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In 1951, the Festival of Britain commissioned a series of short guides they dubbed ‘handbooks for the explorer’. Their aim was to encourage readers to venture out beyond the capital and on to ‘the roads and the by-roads’ to see Britain as a ‘living country’. Yet these thirteen guides did more than celebrate the rural splendour of this ‘island nation’: they also made much of Britain’s industrial power and mid-century ambition – her thirst for new technologies, pride in manufacturing and passion for exciting new ways to travel by road, air and sea.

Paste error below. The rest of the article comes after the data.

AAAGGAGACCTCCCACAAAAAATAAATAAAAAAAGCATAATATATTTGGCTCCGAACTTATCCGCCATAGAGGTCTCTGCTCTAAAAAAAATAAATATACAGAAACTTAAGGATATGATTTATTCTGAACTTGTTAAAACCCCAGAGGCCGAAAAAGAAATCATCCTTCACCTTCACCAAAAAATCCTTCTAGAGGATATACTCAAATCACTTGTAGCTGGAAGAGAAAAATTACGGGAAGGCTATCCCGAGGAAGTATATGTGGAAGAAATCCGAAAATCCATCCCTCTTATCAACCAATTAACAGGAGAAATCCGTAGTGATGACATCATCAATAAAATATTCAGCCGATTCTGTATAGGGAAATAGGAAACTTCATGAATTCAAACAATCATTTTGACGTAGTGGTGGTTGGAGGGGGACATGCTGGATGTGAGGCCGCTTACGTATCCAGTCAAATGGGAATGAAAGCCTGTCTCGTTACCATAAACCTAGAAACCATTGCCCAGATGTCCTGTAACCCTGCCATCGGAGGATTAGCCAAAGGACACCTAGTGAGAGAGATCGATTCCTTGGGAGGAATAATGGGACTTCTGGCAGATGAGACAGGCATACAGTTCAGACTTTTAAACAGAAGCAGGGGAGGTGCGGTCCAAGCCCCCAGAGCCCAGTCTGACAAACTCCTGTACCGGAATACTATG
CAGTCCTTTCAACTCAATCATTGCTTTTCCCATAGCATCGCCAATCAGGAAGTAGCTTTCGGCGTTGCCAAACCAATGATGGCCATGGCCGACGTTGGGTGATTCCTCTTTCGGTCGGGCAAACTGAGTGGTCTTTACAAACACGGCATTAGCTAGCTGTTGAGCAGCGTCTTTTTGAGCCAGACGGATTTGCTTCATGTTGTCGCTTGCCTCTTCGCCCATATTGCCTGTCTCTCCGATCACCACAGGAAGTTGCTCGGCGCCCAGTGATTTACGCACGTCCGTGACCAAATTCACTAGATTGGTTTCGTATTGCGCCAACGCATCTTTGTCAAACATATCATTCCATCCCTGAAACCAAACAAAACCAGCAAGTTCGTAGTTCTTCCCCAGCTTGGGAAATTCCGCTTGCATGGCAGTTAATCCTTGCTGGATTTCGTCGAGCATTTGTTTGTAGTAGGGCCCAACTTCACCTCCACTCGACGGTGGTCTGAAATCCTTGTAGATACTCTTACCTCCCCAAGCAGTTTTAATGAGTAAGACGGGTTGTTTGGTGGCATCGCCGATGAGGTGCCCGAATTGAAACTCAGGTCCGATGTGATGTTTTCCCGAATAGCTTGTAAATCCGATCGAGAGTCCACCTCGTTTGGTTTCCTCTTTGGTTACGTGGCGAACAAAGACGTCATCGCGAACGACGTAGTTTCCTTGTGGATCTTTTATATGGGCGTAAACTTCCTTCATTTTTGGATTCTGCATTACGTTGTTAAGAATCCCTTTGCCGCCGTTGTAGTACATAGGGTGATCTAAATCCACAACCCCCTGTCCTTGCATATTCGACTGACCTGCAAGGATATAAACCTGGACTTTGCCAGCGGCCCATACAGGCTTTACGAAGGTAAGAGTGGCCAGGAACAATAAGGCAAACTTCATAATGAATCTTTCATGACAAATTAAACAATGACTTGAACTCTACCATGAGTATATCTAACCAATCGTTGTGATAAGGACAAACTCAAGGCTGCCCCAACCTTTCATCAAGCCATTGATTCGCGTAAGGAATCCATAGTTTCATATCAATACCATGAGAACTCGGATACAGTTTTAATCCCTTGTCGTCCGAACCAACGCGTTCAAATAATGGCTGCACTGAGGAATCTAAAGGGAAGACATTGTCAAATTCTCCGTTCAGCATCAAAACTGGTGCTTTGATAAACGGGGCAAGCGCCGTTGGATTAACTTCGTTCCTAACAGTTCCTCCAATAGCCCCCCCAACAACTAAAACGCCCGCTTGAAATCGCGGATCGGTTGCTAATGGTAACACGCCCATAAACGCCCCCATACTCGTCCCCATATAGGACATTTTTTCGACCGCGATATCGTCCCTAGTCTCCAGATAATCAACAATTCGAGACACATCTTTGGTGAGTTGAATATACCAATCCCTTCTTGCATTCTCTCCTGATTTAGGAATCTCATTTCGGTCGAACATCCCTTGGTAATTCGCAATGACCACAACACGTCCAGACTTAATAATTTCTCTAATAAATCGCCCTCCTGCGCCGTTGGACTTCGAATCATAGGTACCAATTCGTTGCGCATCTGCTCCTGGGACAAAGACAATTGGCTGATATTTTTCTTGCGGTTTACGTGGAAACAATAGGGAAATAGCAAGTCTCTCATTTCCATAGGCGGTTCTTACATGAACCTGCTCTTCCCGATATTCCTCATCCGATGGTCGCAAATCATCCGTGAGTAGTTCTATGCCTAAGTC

Armed with these About Britain guides, historian Tim Cole takes to the roads to find out what has changed and what has remained the same over the 70 years since they were first published. From Oban to Torquay, Caernarfon to Cambridge, he explores the visible changes to our landscape, and the more subtle social and cultural shifts that lie beneath.
In a starkly different era where travel has been transformed by the pandemic and many are journeying closer to home, About Britain is a warm and timely meditation on our changing relationship with the landscape, industry and transport. As he looks out on vineyards and apple orchards, power stations and slate mines, vast greenhouses and warehouses for online goods, Cole provides an enchanting glimpse of twentieth and early twentieth-century Britain as seen from the driver’s seat.